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It took a while — too long, some might say. But in the second round on Saturday, the NCAA men’s tournament finally delivered the kind of bracket-shattering jolt that basketball fans have grown accustomed to this time of year.

A stunning 65-62 defeat of top-seeded Villanova, the defending national champion, by eighth-seeded Wisconsin at last supplied a dose of exhilarating chaos.

It followed a tepid opening round that was largely devoid of upsets, buzzer-beaters and where-did-that-team-come-from charm and left the second round lacking a team seeded No. 13 or lower for the first time since 2007. The top four seeds in each region combined to go 16-0 in the first round for just the fifth time.

An 83-71 win by fourth-seeded West Virginia against fifth-seeded Notre Dame in Saturday’s first game prolonged the streak of victories by the higher seeds. And a 79-73 victory by top-seeded Gonzaga against eighth-seeded Northwestern in the West Region later Saturday made sure the tumult did not extend too far, with the Bulldogs withstanding a Wildcats rally that nearly erased a 22-point lead.

Some of the drama in that game emanated from the officiating. With Northwestern down by five points with just under five minutes remaining, the Wildcats’ Dererk Pardon went up for a layup that was rejected by Gonzaga’s Zach Collins. The referees, however, failed to note that Collins’ arm went through the rim to block the shot — a clear infraction.

Northwestern coach Chris Collins stomped onto the court, drawing a technical foul. Gonzaga converted its two free throws, and the Wildcats never bounced back.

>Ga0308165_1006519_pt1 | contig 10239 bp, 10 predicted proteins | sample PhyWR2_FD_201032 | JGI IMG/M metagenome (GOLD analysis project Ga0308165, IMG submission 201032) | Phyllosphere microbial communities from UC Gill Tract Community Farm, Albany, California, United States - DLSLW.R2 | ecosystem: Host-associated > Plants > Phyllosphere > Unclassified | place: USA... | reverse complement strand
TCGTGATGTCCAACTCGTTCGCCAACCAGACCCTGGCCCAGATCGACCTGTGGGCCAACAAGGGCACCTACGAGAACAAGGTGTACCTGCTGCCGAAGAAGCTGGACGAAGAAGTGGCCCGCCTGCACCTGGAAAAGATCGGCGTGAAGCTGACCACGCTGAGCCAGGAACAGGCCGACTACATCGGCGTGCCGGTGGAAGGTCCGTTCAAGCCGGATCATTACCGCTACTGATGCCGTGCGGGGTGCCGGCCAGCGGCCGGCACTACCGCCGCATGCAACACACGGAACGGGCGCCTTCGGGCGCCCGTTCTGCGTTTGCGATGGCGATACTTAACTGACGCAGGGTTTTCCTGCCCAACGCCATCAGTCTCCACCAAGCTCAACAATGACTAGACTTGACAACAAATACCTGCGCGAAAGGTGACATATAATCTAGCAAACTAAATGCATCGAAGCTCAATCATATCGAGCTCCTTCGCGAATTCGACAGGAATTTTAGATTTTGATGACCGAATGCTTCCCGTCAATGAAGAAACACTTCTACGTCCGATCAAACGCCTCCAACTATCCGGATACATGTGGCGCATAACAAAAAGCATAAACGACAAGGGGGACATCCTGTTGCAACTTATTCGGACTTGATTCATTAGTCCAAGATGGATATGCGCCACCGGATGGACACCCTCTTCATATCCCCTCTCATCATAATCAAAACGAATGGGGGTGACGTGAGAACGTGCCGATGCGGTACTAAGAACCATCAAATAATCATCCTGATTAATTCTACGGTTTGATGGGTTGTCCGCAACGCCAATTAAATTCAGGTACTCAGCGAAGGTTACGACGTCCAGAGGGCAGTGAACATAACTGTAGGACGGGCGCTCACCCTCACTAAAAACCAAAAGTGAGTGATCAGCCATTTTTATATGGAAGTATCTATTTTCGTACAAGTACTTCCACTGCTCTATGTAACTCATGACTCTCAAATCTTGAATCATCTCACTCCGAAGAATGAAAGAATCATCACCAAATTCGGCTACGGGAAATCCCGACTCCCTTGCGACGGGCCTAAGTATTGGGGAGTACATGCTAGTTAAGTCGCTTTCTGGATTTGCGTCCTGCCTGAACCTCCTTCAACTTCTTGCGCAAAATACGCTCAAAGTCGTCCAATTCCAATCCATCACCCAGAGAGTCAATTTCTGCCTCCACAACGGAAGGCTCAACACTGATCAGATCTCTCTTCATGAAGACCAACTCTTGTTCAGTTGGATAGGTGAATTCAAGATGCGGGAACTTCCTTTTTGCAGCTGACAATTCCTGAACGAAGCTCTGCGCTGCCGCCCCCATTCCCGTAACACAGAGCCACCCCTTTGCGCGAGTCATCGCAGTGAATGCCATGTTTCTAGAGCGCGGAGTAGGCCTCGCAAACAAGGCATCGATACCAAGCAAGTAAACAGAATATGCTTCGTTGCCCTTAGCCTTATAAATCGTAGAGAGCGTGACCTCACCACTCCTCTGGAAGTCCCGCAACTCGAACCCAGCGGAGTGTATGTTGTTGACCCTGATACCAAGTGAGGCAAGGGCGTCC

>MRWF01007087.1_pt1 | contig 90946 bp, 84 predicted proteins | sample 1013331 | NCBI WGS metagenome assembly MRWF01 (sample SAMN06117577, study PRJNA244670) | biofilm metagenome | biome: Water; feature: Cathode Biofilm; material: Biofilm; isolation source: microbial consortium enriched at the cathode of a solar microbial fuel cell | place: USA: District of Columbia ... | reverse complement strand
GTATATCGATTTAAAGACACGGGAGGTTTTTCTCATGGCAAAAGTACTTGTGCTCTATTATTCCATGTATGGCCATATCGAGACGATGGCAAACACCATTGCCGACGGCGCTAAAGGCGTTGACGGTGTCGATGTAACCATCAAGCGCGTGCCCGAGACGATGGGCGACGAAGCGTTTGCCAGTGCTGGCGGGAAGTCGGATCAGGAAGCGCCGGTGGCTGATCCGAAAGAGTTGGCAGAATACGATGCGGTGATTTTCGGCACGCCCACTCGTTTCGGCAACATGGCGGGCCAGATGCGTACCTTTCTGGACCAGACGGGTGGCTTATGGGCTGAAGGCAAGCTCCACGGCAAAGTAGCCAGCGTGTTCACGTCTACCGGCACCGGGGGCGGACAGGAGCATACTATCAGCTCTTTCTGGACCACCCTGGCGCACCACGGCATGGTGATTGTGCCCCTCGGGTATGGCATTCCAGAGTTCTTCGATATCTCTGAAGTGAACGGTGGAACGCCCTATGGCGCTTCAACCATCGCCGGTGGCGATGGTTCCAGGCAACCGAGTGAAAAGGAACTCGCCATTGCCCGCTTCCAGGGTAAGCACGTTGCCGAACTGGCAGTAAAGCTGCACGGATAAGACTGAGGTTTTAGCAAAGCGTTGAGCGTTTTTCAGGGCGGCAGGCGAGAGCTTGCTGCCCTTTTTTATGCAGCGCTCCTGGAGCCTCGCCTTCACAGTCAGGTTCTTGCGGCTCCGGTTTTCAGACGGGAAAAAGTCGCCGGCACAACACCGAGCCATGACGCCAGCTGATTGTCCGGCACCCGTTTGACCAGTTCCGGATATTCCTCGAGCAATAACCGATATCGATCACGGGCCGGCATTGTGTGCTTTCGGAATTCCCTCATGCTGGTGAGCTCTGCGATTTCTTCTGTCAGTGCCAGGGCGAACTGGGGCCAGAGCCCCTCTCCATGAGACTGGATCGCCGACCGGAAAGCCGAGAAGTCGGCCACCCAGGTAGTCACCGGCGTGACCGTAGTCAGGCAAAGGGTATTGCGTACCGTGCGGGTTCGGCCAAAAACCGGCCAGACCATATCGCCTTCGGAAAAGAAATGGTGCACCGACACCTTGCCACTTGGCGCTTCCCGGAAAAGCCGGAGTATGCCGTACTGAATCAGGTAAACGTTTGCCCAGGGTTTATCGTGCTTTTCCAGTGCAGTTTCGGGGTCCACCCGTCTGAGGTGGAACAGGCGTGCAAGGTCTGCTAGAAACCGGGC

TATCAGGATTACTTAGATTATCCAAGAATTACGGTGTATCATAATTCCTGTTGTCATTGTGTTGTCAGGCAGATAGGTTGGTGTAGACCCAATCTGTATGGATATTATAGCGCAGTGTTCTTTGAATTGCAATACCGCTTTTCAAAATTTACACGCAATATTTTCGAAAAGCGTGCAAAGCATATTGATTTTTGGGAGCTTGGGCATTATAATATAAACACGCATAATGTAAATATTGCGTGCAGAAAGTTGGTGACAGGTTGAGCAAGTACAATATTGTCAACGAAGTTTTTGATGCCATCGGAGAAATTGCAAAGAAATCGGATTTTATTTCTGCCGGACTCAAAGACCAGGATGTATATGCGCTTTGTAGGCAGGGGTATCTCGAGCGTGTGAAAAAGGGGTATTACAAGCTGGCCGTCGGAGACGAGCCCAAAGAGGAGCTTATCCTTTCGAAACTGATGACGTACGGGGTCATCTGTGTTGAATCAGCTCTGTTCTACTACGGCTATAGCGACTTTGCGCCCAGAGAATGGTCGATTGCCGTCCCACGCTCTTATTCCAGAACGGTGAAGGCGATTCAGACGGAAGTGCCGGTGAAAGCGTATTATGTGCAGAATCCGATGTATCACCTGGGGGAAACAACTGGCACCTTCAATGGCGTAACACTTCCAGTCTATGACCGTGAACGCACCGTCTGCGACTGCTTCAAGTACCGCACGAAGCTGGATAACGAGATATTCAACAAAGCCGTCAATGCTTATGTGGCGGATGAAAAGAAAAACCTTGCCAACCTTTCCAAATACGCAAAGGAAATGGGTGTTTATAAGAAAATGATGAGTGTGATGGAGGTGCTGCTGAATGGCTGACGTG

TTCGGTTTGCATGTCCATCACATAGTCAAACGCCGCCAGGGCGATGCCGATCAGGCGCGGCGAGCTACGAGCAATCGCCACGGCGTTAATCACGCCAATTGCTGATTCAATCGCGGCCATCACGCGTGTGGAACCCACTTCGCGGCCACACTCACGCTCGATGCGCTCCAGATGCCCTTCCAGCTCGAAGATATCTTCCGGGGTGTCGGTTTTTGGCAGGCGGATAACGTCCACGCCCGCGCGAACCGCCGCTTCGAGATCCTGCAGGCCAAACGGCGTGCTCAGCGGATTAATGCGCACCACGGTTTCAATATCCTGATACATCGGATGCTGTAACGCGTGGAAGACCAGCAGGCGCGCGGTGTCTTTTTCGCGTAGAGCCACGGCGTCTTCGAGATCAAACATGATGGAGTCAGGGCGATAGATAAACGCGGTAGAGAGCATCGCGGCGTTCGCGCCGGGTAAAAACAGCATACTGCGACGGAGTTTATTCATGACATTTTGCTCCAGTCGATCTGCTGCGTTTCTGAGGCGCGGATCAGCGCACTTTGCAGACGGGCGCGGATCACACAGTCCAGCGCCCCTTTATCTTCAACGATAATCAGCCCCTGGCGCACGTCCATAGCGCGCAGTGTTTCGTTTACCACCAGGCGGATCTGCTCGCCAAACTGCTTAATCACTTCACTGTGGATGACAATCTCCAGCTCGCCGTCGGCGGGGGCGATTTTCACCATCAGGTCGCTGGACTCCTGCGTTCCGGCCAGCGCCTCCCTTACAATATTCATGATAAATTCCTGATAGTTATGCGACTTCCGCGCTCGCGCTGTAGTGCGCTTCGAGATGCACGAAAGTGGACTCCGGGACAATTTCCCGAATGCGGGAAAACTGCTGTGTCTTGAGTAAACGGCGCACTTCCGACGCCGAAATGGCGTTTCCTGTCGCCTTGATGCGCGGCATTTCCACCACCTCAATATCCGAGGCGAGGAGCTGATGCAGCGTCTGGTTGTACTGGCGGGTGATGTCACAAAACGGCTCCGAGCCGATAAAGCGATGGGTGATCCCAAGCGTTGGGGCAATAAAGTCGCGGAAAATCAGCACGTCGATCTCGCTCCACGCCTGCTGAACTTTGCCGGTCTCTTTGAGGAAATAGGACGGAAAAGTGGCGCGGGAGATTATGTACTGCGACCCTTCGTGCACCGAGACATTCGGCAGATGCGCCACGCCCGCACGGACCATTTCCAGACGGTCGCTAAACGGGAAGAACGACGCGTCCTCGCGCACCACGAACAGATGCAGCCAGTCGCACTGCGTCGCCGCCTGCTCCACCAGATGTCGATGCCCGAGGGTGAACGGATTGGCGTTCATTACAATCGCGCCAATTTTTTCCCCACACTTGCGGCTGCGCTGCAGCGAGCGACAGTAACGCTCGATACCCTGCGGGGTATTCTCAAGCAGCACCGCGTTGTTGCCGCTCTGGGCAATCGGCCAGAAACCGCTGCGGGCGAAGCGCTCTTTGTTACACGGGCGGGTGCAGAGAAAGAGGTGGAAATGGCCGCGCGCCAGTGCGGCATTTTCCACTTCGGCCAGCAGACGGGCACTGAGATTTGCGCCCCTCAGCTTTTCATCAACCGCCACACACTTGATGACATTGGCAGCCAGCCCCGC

“It would have been a 3-point game,” Chris Collins said. “We had all of the momentum.”

Afterward, the NCAA released a statement saying that the referees had missed a violation of Rule 9 Section 15, on basket interference. Northwestern, which had never made the NCAA tournament before, was left wondering what might have been.

“I believe we had a great chance to win if the correct call was made,” Collins said.

Ahead of the weekend, the dearth of close finishes had created some unrest, among fans and an occasional reporter on social media. Near the end of Friday’s late games, David Worlock, the NCAA’s director of media coordination, posted a rebuke on Twitter to the complaints over how the events had unfolded.

“Sorry if you found the first round boring,” Worlock wrote. “I’m sure you have your countdown clock to the AutoNation Cure Bowl. Enjoy that.”

The message was later deleted.

Still, criticism of the seeding decisions by the tournament selection committee seemed, for the most part, to have some merit. Midmajor programs, which can typically be counted on to spice up the opening rounds, were buried below teams from the power conferences, forcing matchups like the one Friday night between seventh-seeded Dayton and 10th-seeded Wichita State in the South Region. Both teams could have been positioned to make a deep tournament run, as each has done in the past. Instead, Dayton went home.

“A 4 seed,” Dayton coach Archie Miller said afterward, describing where he thought Wichita State deserved to be placed.

Coaches who complain about their draw — particularly after a tough loss — are not all that unusual. But their opinions largely aligned with what analysts had said before play began. Middle Tennessee State’s seeding, at No. 12 in the South Region, left the oddsmakers so unimpressed that the Blue Raiders were actually favored to win their first-round game against fifth-seeded Minnesota. And they did, by nine.